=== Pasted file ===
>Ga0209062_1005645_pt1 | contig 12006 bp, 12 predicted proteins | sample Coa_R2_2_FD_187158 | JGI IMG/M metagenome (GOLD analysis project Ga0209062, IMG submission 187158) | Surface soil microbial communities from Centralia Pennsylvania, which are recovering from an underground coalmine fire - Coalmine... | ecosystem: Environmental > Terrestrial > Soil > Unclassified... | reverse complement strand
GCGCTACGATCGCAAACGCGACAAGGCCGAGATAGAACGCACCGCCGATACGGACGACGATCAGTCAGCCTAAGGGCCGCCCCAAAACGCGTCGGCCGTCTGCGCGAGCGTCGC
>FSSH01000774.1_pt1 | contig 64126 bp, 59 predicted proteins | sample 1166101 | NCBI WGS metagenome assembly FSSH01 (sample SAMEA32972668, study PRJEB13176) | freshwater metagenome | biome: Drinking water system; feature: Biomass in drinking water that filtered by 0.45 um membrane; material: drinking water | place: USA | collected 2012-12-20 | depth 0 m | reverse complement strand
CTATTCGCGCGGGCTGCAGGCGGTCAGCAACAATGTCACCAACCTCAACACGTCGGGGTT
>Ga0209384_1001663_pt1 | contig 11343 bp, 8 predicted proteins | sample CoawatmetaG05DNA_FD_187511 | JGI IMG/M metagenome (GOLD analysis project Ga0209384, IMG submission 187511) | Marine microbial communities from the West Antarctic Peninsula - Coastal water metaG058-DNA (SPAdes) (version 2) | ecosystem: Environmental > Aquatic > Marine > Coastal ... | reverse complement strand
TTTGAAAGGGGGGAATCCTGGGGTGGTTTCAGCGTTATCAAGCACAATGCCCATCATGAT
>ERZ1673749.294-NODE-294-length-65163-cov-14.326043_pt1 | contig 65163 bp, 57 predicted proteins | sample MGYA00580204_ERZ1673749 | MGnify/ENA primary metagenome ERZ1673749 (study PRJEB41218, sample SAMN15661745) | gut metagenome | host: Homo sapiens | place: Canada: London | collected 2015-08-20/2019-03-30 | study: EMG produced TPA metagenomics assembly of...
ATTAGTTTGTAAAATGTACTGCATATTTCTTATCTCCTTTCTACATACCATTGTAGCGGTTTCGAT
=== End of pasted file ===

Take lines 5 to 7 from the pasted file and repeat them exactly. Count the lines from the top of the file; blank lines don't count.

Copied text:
>Ga0209384_1001663_pt1 | contig 11343 bp, 8 predicted proteins | sample CoawatmetaG05DNA_FD_187511 | JGI IMG/M metagenome (GOLD analysis project Ga0209384, IMG submission 187511) | Marine microbial communities from the West Antarctic Peninsula - Coastal water metaG058-DNA (SPAdes) (version 2) | ecosystem: Environmental > Aquatic > Marine > Coastal ... | reverse complement strand
TTTGAAAGGGGGGAATCCTGGGGTGGTTTCAGCGTTATCAAGCACAATGCCCATCATGAT
>ERZ1673749.294-NODE-294-length-65163-cov-14.326043_pt1 | contig 65163 bp, 57 predicted proteins | sample MGYA00580204_ERZ1673749 | MGnify/ENA primary metagenome ERZ1673749 (study PRJEB41218, sample SAMN15661745) | gut metagenome | host: Homo sapiens | place: Canada: London | collected 2015-08-20/2019-03-30 | study: EMG produced TPA metagenomics assembly of...